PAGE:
Brian: I learned what I'm worth as a photographer which is key when you have to run your own business with a profit.  After each day I interned Anne would create a journal entry, in those entries she would write what we did, what we have planned with our next visit and what she observed in me as a photographer.  By the time the internship was over she had  broke it down for me through her observations and directed me in a more clear path of what I needed to do as a photographer.  Finding that worth was and is priceless for me!


5.  What do you wish you'd learned, but didn't?
Brian: I would have loved to see more of the wedding photography client interaction side of the business, meeting them, showing them the album options, etc.  I was however able to experience a lot of the back and forth email communication with clients which was fabulous.

6.  What do I think a intern should bring with them before they intern for Anne Ruthmann Photography?   
Brian: Have a business plan. If you go into the internship with a clear plan of where you want your business to go you will be able to implement all the information you will receive in a more efficient way.  Set goals, more specifically set goals of where you want to be in the next 6 months to a year with your photography, that will help Anne guide you to achieve those goals.  Lastly go into internship with a strong willingness to learn from such a gifted and talented photographer.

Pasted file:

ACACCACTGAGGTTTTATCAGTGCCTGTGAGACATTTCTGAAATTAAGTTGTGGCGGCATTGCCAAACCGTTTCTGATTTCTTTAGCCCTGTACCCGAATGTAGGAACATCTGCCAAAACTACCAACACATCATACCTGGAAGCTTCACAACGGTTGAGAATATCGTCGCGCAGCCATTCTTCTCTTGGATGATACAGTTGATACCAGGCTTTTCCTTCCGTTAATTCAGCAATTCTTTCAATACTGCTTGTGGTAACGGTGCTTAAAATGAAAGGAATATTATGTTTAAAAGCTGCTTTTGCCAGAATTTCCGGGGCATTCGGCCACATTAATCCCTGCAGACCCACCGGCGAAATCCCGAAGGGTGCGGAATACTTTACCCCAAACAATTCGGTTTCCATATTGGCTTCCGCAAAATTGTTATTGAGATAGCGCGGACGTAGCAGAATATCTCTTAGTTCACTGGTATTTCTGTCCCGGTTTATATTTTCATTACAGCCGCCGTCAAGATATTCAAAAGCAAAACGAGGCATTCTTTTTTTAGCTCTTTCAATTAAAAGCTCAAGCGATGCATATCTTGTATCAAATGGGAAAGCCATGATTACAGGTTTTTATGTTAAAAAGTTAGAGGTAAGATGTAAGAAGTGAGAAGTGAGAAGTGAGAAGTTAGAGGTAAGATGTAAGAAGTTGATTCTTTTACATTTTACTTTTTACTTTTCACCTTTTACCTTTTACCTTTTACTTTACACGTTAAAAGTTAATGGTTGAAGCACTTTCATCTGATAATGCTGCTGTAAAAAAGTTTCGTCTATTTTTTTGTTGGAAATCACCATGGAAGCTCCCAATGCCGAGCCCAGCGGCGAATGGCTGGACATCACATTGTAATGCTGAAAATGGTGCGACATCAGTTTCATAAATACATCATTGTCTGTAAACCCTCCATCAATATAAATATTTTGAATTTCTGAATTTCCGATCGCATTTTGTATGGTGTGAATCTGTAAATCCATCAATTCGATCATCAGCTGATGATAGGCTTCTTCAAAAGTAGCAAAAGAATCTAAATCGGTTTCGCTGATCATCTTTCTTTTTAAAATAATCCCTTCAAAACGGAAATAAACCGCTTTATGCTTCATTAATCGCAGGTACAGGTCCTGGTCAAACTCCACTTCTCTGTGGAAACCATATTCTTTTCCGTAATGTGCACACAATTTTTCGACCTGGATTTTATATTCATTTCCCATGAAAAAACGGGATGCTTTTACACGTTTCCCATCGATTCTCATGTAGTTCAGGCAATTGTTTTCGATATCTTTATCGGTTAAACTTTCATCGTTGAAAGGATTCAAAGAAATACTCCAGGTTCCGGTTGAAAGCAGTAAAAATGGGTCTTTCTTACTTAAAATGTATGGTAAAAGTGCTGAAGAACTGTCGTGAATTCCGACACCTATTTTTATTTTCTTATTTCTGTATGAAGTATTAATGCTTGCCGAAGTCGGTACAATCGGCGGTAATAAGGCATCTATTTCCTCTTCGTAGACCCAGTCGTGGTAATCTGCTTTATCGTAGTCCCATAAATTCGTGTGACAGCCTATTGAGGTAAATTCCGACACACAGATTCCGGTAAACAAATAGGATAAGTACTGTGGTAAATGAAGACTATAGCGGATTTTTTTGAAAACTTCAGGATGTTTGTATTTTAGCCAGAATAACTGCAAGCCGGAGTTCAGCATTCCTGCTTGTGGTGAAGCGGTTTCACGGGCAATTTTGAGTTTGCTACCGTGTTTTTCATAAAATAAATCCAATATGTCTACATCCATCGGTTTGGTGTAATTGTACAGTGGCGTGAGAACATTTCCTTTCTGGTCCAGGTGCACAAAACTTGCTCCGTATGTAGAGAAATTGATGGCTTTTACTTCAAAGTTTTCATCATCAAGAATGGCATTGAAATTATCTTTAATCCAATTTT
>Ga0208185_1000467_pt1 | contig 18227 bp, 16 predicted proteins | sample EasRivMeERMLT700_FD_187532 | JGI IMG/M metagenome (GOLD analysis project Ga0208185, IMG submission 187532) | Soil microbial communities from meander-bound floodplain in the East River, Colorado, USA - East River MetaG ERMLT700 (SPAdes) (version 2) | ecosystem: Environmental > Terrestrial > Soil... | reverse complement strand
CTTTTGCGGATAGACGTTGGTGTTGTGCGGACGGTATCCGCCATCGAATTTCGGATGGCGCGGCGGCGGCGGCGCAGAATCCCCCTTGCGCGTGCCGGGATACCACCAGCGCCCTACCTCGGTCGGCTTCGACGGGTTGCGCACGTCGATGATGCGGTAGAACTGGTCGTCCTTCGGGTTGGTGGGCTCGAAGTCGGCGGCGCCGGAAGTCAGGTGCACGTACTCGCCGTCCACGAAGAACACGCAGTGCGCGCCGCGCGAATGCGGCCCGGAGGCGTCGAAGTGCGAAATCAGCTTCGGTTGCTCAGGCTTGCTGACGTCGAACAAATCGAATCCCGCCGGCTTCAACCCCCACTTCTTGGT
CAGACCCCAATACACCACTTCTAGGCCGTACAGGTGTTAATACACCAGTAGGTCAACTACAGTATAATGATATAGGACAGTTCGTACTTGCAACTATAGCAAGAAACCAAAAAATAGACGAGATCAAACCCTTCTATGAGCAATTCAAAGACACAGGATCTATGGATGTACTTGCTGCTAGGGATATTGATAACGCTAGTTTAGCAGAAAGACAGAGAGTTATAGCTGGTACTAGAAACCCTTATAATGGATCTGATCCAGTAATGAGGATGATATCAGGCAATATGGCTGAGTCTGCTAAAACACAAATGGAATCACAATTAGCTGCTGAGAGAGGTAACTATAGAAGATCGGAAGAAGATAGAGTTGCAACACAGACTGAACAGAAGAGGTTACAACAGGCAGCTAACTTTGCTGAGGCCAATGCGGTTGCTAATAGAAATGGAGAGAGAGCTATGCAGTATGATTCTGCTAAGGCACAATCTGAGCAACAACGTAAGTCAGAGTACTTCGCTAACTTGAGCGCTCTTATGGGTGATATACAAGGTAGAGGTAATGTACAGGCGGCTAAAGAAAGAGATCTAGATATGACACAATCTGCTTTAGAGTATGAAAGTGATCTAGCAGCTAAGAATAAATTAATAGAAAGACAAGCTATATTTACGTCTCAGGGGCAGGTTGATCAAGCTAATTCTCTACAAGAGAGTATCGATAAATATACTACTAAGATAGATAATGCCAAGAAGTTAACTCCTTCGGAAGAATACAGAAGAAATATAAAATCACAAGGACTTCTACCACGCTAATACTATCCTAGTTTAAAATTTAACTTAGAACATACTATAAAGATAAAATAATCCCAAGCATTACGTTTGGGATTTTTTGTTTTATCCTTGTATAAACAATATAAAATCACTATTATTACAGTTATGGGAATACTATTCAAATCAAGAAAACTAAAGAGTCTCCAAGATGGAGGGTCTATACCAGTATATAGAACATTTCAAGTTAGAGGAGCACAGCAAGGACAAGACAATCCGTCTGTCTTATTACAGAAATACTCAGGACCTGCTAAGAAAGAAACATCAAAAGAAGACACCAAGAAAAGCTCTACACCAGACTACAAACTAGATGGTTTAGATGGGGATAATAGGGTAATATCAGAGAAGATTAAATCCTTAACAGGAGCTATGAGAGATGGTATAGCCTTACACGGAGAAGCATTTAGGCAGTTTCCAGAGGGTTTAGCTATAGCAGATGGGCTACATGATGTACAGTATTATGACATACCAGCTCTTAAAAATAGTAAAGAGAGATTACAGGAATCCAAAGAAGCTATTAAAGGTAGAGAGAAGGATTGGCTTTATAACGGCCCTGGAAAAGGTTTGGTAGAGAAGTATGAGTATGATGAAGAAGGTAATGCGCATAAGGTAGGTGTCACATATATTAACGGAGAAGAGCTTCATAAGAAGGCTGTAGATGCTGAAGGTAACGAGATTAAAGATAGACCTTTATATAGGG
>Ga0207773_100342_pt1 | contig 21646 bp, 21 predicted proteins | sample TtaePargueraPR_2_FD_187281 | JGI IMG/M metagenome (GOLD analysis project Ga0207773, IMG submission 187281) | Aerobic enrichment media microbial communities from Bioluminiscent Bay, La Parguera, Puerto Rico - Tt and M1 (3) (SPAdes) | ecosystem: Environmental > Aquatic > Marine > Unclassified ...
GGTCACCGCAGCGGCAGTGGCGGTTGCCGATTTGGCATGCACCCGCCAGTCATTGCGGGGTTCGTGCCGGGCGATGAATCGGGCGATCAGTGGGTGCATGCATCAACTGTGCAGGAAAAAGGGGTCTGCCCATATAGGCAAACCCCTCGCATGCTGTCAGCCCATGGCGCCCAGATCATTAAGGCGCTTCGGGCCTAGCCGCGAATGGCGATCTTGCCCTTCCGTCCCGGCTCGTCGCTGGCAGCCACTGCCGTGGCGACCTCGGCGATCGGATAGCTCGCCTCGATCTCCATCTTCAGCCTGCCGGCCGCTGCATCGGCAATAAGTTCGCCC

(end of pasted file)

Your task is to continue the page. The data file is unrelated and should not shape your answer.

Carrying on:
7.  Anything else you'd like to share?
Brian: This internship was so much more than I expected it to be.  Being with Anne for those 6 months was a great experience.  She gave me so much advice on what I need to know to have a healthy business as a photographer in NYC!  Its now up to me to take that advice and run with it to make my photography thrive!

Thank you Brian, for sharing your thoughts and allowing me to share them on my blog!! Follow Brian to see where he goes next!! http://www.allredstudios.com/

NOTE: I am not accepting any new interns at this time, but I'm always accepting new consulting clients over on the Smarter Business Workshop Facebook Page where you can sign up to be notified of free and paid upcoming workshops online or in your area, as well as getting regular tips, asking questions, and getting advice to help you tackle different aspects of your creative business life!  If you don't need one-on-one help, feel free to browse all of the free articles I've already written over at Photo Lovecat.

Why Do I Look Different In Photos? 3 Factors That Affect Your Portrait

posted on: April 20, 2015

Before I was a photographer, I just couldn't wrap my head around why I looked SO different in other people's photos than I thought I looked like in real life.  I felt like no matter who took photos of me, it was never the same person in the photo than who I was used to seeing in the mirror or in selfies!  If you feel this way, you're absolutely right, but it's because you actually never get to see yourself as the world sees you until you look at a photograph.